This article first appeared in the Dec. 24, 2015 issue of Smashpipe.

By Tony Sokol

Lana Turner, the daughter of a bootlegger, was discovered at a soda shop in Hollywood after she left home in the wake of her father’s gangland execution. The “Sweater Girl Judy” pinup girl became a Tinseltown legend, paired onscreen with the likes of John Garfield in the classic noir film The Postman Always Rings Twice, and off-screen with stars and mobsters. She became a notorious legend after the stabbing death of one of those mobsters.

A new book called Movie Star and the Mobster talks about the stabbing death of Lana Turner’s lover Johnny, a former marine known as “Handsome Harry” when he got a job as an enforcer for famous LA gangster Mickey Cohen.

It wasn’t Lana who whacked Stompanato in 1958, but her daughter Cheryl Crane, Turner’s child from her brief second marriage to restaurateur Stephen Crane. Crain was acquitted on the grounds that she was protecting her mother. By the time Cheryl was 10, Turner was on her fourth husband. Cheryl herself had been violently and repeatedly raped by Lana Turner’s fourth husband, actor Lex Barker. When Lana found out, Crane said in an interview, Turner held a gun to Barker’s head while he slept, decided not to spend the rest of her life in prison and kicked him out of the house instead.

johnny-stomp-murder-scene

“On the rainy night of April 4, 1958, inside Lana Turner’s rented home in Beverly Hills, the body of gangster Johnny Stompanato lay motionless,” reads the press release for Movie Star and the Mobster. “With only a small knife wound in his upper abdomen, hidden beneath his clothes, one might think he was only sleeping, but he was dead.”

Stompanato was a first generation Italian American. His parents were born in Italy and married in Brooklyn but Stompanato grew up in Woodstock. He graduated from the Kemper Military School for boys in Boonville, Missouri and joined the U.S. Marines serving with the 1st Service Battalion, 1st Marine Division. While he was stationed in China he met his first wife, Sarah Utish, a Turkish woman, and Stompanato converted to Islam and moved back to Woodstock where he sold bread. He moved to Hollywood in 1947 where he owned and managed “The Myrtlewood Gift Shop” in Westwood until he got the gig with Cohen. The enforcer got so well known in Hollywood Circles that Frank Sinatra asked Cohen to tell Stompanato to keep his mitts off Ava Gardner in 1948. Cohen stuck by his man, telling Old Blue Eyes to go back to his wife and kids.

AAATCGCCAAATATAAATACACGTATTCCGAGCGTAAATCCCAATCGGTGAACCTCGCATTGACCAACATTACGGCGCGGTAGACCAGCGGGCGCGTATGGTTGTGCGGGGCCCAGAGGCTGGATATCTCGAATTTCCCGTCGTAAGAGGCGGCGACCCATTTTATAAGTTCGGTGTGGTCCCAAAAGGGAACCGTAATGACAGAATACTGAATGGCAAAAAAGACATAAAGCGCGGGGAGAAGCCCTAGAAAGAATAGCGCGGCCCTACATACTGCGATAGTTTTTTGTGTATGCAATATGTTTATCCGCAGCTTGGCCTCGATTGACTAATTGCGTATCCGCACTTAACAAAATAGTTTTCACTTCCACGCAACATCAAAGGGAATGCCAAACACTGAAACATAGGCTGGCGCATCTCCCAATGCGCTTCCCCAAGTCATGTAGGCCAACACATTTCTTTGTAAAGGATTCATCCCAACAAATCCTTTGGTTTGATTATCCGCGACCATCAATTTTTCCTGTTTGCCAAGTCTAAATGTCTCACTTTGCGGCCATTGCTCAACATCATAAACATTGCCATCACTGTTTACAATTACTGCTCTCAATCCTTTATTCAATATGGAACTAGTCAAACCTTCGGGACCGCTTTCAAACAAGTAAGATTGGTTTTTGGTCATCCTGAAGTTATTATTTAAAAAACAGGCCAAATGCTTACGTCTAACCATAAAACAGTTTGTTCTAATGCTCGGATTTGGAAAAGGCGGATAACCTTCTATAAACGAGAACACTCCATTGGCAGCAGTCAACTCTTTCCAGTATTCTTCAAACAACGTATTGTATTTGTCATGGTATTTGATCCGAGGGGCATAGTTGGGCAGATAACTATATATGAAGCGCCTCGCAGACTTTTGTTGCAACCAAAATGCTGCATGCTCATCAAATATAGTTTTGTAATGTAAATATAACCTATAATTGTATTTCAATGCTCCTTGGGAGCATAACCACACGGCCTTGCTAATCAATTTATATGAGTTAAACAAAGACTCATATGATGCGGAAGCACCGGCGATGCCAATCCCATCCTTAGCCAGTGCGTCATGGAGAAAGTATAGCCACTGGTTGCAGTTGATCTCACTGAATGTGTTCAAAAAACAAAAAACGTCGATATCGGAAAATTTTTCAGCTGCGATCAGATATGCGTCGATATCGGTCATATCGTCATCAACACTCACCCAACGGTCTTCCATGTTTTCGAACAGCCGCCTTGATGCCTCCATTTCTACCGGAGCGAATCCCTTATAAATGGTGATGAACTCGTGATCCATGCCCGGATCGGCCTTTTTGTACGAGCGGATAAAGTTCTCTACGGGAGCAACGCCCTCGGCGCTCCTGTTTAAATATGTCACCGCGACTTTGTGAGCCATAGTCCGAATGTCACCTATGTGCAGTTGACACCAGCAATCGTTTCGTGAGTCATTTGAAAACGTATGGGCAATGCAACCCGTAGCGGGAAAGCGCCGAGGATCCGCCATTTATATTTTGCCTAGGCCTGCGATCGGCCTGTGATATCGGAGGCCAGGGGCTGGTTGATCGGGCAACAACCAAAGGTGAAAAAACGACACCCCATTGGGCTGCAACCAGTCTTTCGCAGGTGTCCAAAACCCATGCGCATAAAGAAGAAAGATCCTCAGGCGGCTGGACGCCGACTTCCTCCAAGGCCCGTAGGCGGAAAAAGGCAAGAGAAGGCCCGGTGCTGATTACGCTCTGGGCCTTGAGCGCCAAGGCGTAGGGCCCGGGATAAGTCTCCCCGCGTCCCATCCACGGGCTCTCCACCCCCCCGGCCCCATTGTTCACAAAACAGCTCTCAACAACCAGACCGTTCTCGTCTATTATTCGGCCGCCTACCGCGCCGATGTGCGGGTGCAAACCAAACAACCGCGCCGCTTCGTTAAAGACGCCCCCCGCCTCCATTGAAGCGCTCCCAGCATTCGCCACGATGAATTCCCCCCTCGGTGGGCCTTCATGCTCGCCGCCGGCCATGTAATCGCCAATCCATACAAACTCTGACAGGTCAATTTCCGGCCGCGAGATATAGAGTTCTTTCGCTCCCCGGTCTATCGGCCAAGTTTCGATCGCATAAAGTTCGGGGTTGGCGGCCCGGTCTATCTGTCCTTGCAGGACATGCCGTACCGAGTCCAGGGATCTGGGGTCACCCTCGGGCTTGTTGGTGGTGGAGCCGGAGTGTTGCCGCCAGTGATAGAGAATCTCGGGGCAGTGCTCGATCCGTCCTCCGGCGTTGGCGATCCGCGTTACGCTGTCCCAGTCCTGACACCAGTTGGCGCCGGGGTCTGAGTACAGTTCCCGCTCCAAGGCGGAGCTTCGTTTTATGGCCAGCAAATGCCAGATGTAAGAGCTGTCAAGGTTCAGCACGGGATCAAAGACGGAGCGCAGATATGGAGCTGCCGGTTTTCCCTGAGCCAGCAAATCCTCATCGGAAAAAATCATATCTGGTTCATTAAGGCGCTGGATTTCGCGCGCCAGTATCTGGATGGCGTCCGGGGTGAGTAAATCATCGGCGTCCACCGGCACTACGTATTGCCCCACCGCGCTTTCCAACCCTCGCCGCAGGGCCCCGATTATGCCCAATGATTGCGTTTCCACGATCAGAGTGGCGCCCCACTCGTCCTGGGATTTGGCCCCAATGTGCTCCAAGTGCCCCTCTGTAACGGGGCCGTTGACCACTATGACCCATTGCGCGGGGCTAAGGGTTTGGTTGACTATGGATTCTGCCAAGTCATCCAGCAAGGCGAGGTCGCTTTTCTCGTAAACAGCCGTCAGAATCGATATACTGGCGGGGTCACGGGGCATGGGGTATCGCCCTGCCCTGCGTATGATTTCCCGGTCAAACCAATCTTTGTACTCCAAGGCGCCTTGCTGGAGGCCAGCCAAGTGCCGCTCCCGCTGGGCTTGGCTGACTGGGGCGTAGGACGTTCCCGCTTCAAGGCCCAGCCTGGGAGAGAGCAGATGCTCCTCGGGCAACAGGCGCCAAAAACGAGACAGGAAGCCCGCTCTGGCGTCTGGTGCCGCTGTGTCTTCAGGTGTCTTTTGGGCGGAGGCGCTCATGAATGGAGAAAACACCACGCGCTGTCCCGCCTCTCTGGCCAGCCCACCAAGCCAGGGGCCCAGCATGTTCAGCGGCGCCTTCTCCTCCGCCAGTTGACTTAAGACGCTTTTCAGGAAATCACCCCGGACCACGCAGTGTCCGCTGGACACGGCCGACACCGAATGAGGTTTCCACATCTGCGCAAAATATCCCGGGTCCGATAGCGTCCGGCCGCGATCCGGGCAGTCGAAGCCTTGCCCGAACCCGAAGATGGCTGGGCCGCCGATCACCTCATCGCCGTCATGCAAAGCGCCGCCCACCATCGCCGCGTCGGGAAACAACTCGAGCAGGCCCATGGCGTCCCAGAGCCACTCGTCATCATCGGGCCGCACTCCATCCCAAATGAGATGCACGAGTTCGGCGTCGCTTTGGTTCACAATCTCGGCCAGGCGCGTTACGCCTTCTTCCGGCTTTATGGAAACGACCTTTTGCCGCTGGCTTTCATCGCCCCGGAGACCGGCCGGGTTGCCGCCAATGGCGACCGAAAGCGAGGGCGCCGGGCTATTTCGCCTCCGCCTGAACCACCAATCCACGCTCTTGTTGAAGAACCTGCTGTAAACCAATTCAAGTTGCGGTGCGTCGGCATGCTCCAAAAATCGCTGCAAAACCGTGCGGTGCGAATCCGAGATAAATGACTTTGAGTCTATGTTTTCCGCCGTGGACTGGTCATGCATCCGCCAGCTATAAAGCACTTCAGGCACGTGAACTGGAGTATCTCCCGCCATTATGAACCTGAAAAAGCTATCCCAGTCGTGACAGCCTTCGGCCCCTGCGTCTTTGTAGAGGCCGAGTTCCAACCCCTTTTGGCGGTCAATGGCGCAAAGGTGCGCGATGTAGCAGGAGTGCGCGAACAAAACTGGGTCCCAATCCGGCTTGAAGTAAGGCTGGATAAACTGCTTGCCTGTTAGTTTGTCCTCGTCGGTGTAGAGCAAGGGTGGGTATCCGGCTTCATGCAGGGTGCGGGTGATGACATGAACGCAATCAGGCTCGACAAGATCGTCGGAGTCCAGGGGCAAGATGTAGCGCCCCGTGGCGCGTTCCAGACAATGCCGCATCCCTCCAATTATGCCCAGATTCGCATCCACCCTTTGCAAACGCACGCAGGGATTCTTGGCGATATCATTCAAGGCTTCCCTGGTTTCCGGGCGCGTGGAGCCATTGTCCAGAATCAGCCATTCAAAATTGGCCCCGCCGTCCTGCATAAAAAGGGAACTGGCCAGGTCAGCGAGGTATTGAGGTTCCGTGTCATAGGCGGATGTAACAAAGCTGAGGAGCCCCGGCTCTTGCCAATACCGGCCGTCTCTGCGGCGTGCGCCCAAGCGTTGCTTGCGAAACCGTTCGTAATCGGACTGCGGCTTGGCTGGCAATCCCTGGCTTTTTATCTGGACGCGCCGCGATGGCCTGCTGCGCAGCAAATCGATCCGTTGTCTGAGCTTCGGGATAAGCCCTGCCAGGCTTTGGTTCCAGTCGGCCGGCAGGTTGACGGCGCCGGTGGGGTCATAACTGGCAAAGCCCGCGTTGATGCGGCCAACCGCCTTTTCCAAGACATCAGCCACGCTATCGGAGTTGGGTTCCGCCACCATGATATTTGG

The book “takes readers back to that dark, stormy night, and through the dark and stormy relationship of Hollywood glamour queen Lana Turner and her mob insider boyfriend, Johnny Stompanato. From the whirlwind romance, to the knock down fights and murder threats, the affair would come to an abrupt halt when Lana Turner’s 13-year-old daughter came rushing into her bedroom during their final encounter, accidentally stabbing Stompanato to death.”

Author John William Law “recreates a detailed timeline of events to give readers a look behind the glamour and inside the abusive relationship, the night of the killing, the police station arrest, the coroner’s inquest, and verdict in one of Hollywood’s most enduring scandals.”

“Hollywood was rocked by the scandal,” Law said in the press statement. “Few people have ever really heard what really went on during those weeks just prior to, and after Johnny Stompanato’s death.”

Movie Star and the Mobster revisits Lana Turner’s Oscar-nominated performance in Peyton Place and how her unwillingness to take Stompanato to the Academy Awards just weeks earlier, put tragedy in motion.

What makes Movie Star & the Mobster unique is Law’s recounting of the fateful moments, a story that has never been fully told.